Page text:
He added: “I think in some senses the narrow Remain is more difficult for him than the narrow Brexit. You may get resentment. It’s hard to make a call about people’s emotional judgements under those circumstances.”

As a former leadership frontrunner, Davis avoids easy predictions about the coming contest. Indeed, he believes the victor will be a candidate few expect. “If it’s in a couple of years that’s quite a long time. The half life of people’s memories in this business ... The truth of the matter is, we almost certainly don’t know who the next Tory leader is. The old story I tell is nobody saw Thatcher coming a year in advance, nobody saw Major coming a year in advance, nobody saw Hague coming a year in advance, nobody saw Cameron coming a year in advance.

“Why should we know two years in advance who it’s going to be? The odds are that it’ll be a Brexiter but it’s not impossible the other way.”

Does Davis, like many of his colleagues, believe that Boris Johnson is having a bad war? “The polls say no, the polls say his standing has gone up. That being said, he’s had few scrapes but then Boris always has scrapes. One of the natures of Boris is that he’s a little bit teflon.”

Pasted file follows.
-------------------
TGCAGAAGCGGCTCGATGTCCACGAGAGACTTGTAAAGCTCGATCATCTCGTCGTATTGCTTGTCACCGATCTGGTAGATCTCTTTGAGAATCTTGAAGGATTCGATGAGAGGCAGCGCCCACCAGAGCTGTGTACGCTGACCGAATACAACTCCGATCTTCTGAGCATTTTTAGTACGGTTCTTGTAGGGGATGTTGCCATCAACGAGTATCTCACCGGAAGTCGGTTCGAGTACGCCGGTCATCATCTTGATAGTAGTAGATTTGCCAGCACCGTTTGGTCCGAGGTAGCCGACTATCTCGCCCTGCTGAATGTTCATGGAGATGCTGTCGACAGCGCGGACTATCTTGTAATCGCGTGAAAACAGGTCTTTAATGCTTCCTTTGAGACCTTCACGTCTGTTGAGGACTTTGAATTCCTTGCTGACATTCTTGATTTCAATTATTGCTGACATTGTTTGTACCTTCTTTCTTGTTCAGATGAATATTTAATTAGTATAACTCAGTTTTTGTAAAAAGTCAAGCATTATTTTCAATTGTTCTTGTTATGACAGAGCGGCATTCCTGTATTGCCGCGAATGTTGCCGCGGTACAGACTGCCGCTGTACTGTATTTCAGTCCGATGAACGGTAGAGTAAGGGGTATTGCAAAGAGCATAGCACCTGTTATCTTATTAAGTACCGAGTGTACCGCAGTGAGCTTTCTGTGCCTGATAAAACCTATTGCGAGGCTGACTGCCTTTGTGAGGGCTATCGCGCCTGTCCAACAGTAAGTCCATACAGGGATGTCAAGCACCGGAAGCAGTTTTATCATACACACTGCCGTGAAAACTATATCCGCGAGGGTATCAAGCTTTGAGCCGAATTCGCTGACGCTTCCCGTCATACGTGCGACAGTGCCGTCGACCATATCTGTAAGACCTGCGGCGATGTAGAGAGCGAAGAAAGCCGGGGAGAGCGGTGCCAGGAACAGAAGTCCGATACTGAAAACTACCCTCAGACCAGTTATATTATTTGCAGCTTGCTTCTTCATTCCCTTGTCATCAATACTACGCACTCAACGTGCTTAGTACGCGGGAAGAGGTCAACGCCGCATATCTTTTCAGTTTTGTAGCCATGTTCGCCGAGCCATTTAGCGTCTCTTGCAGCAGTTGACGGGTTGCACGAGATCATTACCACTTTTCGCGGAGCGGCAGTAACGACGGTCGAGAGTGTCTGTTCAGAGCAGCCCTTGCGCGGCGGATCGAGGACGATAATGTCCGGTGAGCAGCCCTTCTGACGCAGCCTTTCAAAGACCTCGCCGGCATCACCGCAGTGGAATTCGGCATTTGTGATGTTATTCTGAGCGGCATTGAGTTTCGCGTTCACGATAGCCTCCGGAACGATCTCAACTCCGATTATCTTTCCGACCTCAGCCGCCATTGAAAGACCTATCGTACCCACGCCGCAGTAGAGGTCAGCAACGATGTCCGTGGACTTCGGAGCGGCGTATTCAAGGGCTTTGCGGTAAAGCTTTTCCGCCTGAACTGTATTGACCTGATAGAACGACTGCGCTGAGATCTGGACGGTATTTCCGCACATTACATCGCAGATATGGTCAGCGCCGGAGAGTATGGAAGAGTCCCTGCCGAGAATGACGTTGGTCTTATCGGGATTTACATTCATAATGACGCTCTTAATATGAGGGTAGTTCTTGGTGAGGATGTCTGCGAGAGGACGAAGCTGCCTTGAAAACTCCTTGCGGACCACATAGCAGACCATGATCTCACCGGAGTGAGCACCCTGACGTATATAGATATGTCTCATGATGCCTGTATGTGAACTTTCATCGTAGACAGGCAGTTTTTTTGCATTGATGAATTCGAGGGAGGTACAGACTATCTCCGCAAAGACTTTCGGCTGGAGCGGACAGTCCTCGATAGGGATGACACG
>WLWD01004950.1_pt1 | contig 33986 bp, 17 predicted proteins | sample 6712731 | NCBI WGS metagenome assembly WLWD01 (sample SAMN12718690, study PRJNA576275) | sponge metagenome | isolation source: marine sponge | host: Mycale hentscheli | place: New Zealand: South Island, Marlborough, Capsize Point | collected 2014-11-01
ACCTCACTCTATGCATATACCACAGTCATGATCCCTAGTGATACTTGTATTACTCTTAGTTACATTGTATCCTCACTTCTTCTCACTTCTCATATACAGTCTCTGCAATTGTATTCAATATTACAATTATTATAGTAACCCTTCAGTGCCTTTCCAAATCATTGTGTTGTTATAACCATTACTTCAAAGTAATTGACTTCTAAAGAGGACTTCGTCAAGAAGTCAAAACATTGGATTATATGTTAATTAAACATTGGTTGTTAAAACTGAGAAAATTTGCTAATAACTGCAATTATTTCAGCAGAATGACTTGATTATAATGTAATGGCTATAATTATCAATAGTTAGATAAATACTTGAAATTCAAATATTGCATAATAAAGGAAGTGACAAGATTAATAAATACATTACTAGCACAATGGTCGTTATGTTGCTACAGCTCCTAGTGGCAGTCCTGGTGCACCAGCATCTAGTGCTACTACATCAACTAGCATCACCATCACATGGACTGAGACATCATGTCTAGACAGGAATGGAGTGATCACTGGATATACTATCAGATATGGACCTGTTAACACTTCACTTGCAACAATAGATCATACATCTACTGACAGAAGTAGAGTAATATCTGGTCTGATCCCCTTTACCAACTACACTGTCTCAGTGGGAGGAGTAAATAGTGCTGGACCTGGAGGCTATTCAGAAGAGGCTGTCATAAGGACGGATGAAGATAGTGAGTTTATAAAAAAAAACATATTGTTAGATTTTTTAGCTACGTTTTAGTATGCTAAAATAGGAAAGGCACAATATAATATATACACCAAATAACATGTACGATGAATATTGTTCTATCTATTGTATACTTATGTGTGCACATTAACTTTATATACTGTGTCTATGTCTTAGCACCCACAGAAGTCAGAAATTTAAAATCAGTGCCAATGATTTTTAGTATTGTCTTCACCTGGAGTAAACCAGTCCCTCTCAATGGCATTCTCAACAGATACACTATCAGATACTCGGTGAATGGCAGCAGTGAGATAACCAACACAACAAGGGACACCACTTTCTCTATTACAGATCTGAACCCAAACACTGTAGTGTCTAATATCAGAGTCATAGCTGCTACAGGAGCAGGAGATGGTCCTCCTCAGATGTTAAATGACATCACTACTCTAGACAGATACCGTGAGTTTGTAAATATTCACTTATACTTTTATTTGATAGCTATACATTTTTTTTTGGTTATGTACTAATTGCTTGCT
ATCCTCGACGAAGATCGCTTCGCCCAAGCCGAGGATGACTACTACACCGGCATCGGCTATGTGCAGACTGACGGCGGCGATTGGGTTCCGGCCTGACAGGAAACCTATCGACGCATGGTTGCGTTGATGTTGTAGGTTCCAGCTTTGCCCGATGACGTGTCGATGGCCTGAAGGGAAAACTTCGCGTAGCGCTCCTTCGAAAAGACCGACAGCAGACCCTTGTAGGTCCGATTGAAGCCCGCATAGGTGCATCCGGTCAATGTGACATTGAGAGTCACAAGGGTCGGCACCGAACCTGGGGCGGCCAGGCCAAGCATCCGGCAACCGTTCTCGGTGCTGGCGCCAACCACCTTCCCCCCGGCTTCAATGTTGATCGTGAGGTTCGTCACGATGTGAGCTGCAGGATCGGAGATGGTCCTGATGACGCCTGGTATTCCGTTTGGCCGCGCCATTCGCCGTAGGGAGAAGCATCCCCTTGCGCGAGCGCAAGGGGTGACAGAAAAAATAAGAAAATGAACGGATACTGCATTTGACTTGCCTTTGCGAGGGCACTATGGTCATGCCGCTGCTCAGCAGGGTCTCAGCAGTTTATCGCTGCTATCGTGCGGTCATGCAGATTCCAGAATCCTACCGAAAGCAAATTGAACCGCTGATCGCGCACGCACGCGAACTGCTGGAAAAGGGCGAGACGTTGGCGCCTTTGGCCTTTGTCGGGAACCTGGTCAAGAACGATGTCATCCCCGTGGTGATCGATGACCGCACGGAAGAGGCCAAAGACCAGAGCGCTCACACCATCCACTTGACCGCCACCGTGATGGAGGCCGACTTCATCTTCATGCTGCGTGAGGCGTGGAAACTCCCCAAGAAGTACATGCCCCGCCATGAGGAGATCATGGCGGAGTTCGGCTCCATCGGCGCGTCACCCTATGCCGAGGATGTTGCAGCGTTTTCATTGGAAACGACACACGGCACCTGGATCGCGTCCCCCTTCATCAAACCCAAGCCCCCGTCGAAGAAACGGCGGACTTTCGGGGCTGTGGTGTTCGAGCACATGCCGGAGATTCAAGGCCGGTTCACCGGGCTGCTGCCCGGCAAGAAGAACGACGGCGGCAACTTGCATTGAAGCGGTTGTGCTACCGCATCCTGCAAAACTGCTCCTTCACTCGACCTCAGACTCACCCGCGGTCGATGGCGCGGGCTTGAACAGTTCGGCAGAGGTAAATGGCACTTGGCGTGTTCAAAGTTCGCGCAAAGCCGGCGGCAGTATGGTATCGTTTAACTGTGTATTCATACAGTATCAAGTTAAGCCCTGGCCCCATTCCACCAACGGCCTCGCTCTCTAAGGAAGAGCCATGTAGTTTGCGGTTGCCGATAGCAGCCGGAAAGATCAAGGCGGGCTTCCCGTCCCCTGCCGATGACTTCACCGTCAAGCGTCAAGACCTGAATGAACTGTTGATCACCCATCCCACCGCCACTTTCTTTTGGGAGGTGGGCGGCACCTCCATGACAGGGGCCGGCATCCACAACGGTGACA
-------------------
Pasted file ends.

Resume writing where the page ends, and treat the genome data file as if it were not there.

He added: “One thing about Boris is that he attracts the cameras and he attracts the crowds ... What he says when the crowd gets there almost doesn’t matter.”

Of Johnson’s comparison of the EU to Hitler, he said: “Well, if you read it it’s not quite as stern as the headline. It’s always a hazardous thing to do in politics. I think the point he was trying to make is that there’s a long-running set of serial attempts to try and unify Europe not always by what you might term civilised methods. It would be perfectly possible for a German audience to turn that argument on its head and say isn’t it better whether we do it this way.”